If youre writing fiction, the dialogue is arguably one of the most important parts. And its the bit thats the easiest to mess up, if were strictly honest. And why not? Theres so much going on in that single sentence that any number of them can go wrong; voice, character, tone, point of view, punctuation. Well start with punctuation, because Ive already written that bit.
Go here. I was originally going to copy and paste that part of the lesson into this lesson, but then the thing wound up being ten pages long. So, read that, and then come back to this if you feel you might need help with the mechanical bits.
When to use Dialogue
Right. So, youve got a story all set up in your head (or on a piece of paper if youre inclined to pre-write), and its great. Your hero is blasting through space with a whole heap of misfits, and youve just come to the poignant moment where someones heart and soul is about to be bared before the entire crew.
The thing to keep in mind when writing fiction is that you are not writing a script or a screen play. The reader wont have the same luxury as a film or theatre-goer of having everything interpreted by a director, and then acted out before him. You have to do the acting. Most times, this is easy, since people arent apt to giving long, Shakespearean monologues in day-to-day living.
° Its even warmer, Nicholas pointed out, taking off his jacket. Whys it so hot?
As we discussed earlier, by sticking the tag into the middle of the line, it forces the reader to imagine that the character is talking rather calmly, and that hes not rushing to get the words out. You can also stick a bit of action to the tag, so that youve got an actual reason to tag in the middle of the line.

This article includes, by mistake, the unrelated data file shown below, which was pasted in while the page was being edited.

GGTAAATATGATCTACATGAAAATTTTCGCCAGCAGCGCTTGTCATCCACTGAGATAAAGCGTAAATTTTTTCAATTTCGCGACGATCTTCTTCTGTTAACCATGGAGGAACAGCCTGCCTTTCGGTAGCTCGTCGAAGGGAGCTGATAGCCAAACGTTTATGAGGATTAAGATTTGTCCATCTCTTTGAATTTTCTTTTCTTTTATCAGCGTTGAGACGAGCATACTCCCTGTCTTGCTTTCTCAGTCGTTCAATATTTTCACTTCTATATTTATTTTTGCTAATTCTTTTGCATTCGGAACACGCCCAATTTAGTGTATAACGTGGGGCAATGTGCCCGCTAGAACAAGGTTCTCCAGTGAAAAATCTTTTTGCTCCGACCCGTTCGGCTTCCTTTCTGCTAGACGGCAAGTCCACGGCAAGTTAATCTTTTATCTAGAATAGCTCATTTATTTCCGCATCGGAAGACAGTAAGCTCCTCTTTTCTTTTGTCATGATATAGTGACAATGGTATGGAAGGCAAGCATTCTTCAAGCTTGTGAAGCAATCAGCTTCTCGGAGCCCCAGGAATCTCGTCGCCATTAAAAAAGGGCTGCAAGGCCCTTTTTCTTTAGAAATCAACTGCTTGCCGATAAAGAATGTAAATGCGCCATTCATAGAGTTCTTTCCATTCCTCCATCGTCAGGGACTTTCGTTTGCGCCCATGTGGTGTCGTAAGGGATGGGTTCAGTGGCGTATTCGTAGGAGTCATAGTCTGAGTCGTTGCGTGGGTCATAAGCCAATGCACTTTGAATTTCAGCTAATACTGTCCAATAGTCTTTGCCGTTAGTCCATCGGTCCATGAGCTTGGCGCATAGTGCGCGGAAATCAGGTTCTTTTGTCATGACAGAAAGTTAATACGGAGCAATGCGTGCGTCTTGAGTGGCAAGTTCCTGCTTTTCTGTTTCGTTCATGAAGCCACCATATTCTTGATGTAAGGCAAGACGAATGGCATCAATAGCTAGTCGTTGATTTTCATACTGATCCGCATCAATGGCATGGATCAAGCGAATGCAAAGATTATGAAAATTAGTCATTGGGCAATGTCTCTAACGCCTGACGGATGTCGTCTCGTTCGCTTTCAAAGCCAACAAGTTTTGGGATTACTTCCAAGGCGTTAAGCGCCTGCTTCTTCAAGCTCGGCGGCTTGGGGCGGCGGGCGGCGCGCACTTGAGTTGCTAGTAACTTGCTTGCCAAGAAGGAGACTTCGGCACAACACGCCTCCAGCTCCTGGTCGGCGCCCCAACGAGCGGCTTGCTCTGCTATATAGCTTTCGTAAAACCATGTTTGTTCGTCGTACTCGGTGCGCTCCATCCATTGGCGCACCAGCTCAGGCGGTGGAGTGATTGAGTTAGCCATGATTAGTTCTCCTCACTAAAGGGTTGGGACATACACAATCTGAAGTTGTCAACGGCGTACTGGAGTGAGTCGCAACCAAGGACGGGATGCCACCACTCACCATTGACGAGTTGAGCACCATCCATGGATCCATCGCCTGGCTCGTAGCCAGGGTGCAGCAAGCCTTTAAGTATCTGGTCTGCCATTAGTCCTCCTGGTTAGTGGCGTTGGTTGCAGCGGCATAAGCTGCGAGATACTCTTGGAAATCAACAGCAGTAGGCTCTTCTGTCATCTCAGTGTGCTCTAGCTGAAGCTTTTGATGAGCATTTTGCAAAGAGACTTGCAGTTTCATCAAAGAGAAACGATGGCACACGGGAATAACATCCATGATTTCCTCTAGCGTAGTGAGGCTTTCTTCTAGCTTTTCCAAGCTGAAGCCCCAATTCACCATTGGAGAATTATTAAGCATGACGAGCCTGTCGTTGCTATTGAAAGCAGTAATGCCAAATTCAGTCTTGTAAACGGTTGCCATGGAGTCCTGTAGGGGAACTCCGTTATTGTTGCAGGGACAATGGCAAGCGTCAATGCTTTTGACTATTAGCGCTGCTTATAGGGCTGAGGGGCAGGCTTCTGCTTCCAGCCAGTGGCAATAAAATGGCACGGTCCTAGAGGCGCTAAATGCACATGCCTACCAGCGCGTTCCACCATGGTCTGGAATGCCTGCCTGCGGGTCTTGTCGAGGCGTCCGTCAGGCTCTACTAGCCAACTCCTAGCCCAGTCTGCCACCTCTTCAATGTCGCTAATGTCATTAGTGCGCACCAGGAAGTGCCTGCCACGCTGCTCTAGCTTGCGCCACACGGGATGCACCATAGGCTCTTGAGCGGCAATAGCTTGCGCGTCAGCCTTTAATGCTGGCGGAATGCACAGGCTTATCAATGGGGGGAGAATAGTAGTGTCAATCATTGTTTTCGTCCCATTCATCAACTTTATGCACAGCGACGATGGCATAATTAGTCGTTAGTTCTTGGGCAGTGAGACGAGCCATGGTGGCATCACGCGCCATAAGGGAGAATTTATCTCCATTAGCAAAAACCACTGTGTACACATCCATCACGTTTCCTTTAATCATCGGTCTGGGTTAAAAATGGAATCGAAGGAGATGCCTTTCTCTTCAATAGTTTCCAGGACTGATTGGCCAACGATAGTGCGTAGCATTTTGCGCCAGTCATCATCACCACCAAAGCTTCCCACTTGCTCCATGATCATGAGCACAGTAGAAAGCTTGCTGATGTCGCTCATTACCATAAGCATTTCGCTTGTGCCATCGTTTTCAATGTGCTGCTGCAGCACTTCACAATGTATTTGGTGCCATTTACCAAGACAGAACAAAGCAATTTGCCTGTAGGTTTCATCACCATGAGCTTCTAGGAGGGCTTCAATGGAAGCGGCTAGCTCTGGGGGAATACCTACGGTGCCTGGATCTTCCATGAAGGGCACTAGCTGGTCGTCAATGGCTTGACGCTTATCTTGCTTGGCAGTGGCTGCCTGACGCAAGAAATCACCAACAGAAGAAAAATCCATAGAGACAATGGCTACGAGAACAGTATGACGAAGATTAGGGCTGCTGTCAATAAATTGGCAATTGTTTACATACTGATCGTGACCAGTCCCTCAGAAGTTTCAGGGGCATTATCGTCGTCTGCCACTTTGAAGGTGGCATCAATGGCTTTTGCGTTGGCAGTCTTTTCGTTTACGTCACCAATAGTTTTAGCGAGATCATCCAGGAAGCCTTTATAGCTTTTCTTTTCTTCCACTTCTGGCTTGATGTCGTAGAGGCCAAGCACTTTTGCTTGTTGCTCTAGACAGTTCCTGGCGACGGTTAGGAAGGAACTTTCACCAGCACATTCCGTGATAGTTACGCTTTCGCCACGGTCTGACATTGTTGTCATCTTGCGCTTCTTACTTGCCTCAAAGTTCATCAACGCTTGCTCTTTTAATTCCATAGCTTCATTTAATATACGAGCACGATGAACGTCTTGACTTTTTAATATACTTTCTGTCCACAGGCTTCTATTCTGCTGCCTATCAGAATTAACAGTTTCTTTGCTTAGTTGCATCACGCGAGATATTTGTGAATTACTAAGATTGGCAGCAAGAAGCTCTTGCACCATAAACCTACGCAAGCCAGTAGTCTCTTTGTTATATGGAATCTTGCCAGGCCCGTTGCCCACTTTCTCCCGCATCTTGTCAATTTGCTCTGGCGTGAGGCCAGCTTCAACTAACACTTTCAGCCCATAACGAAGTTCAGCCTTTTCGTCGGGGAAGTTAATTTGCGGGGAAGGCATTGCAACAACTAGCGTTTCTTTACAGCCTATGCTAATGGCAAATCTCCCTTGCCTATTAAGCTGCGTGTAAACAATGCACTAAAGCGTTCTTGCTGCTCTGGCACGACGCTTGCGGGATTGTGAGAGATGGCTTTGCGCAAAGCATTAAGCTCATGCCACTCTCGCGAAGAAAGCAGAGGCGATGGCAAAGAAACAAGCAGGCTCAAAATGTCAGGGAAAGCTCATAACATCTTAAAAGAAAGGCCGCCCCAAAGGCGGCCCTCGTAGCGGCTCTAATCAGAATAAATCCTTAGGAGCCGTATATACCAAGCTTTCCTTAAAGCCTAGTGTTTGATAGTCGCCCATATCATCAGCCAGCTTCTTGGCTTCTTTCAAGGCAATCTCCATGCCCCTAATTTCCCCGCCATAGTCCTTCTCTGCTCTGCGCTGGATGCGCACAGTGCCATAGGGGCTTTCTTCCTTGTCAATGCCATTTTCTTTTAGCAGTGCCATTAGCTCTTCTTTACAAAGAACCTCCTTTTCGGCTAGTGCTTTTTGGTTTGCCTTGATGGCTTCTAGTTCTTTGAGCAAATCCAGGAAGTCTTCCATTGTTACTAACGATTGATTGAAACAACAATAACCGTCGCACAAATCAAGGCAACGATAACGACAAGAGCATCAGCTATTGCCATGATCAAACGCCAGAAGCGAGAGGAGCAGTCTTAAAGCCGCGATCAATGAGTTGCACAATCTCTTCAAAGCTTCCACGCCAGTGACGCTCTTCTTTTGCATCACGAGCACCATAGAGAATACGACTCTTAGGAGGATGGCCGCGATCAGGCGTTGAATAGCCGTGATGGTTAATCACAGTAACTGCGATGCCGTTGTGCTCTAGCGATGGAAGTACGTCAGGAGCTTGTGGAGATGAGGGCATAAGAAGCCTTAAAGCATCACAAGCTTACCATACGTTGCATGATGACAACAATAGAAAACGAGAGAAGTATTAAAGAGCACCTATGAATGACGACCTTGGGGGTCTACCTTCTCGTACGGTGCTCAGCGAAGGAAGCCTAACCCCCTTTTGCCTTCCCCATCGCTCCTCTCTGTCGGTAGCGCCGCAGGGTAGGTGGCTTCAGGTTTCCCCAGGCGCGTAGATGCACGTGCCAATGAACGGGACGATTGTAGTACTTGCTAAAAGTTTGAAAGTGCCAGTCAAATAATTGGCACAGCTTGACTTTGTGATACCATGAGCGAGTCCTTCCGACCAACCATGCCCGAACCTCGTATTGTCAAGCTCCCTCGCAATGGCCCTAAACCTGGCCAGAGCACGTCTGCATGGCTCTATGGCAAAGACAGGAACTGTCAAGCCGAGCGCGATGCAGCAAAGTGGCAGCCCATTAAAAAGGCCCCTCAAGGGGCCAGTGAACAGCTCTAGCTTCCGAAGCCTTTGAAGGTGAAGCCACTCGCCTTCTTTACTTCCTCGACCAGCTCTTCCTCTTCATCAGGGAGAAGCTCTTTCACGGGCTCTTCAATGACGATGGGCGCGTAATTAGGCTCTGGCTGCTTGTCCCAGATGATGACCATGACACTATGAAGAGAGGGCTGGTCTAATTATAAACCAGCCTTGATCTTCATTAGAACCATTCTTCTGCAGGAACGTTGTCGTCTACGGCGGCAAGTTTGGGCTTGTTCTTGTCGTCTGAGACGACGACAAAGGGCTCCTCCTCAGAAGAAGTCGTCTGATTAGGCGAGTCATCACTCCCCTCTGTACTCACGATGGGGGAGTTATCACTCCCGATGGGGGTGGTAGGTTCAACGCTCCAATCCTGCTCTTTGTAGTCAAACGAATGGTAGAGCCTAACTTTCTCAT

Its not always just one person talking. In fact, it rarely is. People dont (usually) just talk to hear the sound of their own voice. They talk to communicate; to exchange information, or even just get angry at one another and shout a bit.
° Danny didnt seem very happy, Rose stated uncertainly.
You know him?
Yeah, Rose responded as they walked into the TARDIS. Hes Aunt Irene and Uncle Franks boy. How did he know about Calais?
The pacing in this bit is fairly subdued. Just a bit of reflection, really. Because theres not a whole lot in the way of action going on, its okay for the lines to be a few sentences long. You dont want to get too long, though. Well touch on that in a bit.
° EXTERMINATE!! One of the remaining Daleks shouted, aiming its blaster for Saxon as he rushed out of the airlock.
Bob? The dog shouted desperately. Moments later, Walker pushed through the mayhem and followed his friend.
Wait! Nicholas shouted after the officer, not sure if he should follow or not.
A loud blast rocked the entire ship, stunning everyone left for only a few moments. One of the two remaining Daleks had been blown in half,
I missed my daughter grow up because of you bastards! Trillian screamed harshly from behind everybody. She gripped tightly to a very large blast gun, its sights aimed at the invading creature.
Here, we have the big climactic moment. Nearly all of the characters are present and accounted for, and theres absolute mayhem on the ships bridge. Scenes like this are a delicate balance, because you want to get the details of the battle down, but you dont want to compromise the pace.
The first thing you want to do is keep the lines short as possible. No more than two sentences at a time. And each time a character say something, tag the line with action. The Daleks are shooting at things, the officers are running in fear, and the astrophysicist is ready to kill every damn thing on the ship. Well get more into painting verbal pictures in a bit, but part of those pictures is to do with pacing your dialogue.
But say youve come to a scene where, goddamnit, your character has got something to say, and theres no force in the universe going to stop him saying it all. The absolute last thing you want to do is flood the page with an entire paragraph (or more) of nothing but quote. After about two sentences, your character will stop being a character, and just become a voice in your readers head.